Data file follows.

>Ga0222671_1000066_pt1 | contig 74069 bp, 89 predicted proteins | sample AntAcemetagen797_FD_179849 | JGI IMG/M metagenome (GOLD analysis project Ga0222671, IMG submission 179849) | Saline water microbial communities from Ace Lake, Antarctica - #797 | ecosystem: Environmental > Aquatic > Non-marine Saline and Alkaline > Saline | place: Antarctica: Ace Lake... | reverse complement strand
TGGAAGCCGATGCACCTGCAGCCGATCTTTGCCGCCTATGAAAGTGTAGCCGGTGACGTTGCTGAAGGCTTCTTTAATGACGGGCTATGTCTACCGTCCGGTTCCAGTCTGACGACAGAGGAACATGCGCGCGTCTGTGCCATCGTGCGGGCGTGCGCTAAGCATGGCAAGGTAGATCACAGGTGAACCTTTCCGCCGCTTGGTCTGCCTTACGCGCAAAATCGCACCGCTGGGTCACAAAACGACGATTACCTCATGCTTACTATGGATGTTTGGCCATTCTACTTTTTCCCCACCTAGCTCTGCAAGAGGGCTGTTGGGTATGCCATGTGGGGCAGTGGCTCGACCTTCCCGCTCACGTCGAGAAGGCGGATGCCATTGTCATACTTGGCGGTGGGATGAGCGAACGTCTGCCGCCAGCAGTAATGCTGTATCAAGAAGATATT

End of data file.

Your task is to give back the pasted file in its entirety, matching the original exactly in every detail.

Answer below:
>Ga0222671_1000066_pt1 | contig 74069 bp, 89 predicted proteins | sample AntAcemetagen797_FD_179849 | JGI IMG/M metagenome (GOLD analysis project Ga0222671, IMG submission 179849) | Saline water microbial communities from Ace Lake, Antarctica - #797 | ecosystem: Environmental > Aquatic > Non-marine Saline and Alkaline > Saline | place: Antarctica: Ace Lake... | reverse complement strand
TGGAAGCCGATGCACCTGCAGCCGATCTTTGCCGCCTATGAAAGTGTAGCCGGTGACGTTGCTGAAGGCTTCTTTAATGACGGGCTATGTCTACCGTCCGGTTCCAGTCTGACGACAGAGGAACATGCGCGCGTCTGTGCCATCGTGCGGGCGTGCGCTAAGCATGGCAAGGTAGATCACAGGTGAACCTTTCCGCCGCTTGGTCTGCCTTACGCGCAAAATCGCACCGCTGGGTCACAAAACGACGATTACCTCATGCTTACTATGGATGTTTGGCCATTCTACTTTTTCCCCACCTAGCTCTGCAAGAGGGCTGTTGGGTATGCCATGTGGGGCAGTGGCTCGACCTTCCCGCTCACGTCGAGAAGGCGGATGCCATTGTCATACTTGGCGGTGGGATGAGCGAACGTCTGCCGCCAGCAGTAATGCTGTATCAAGAAGATATT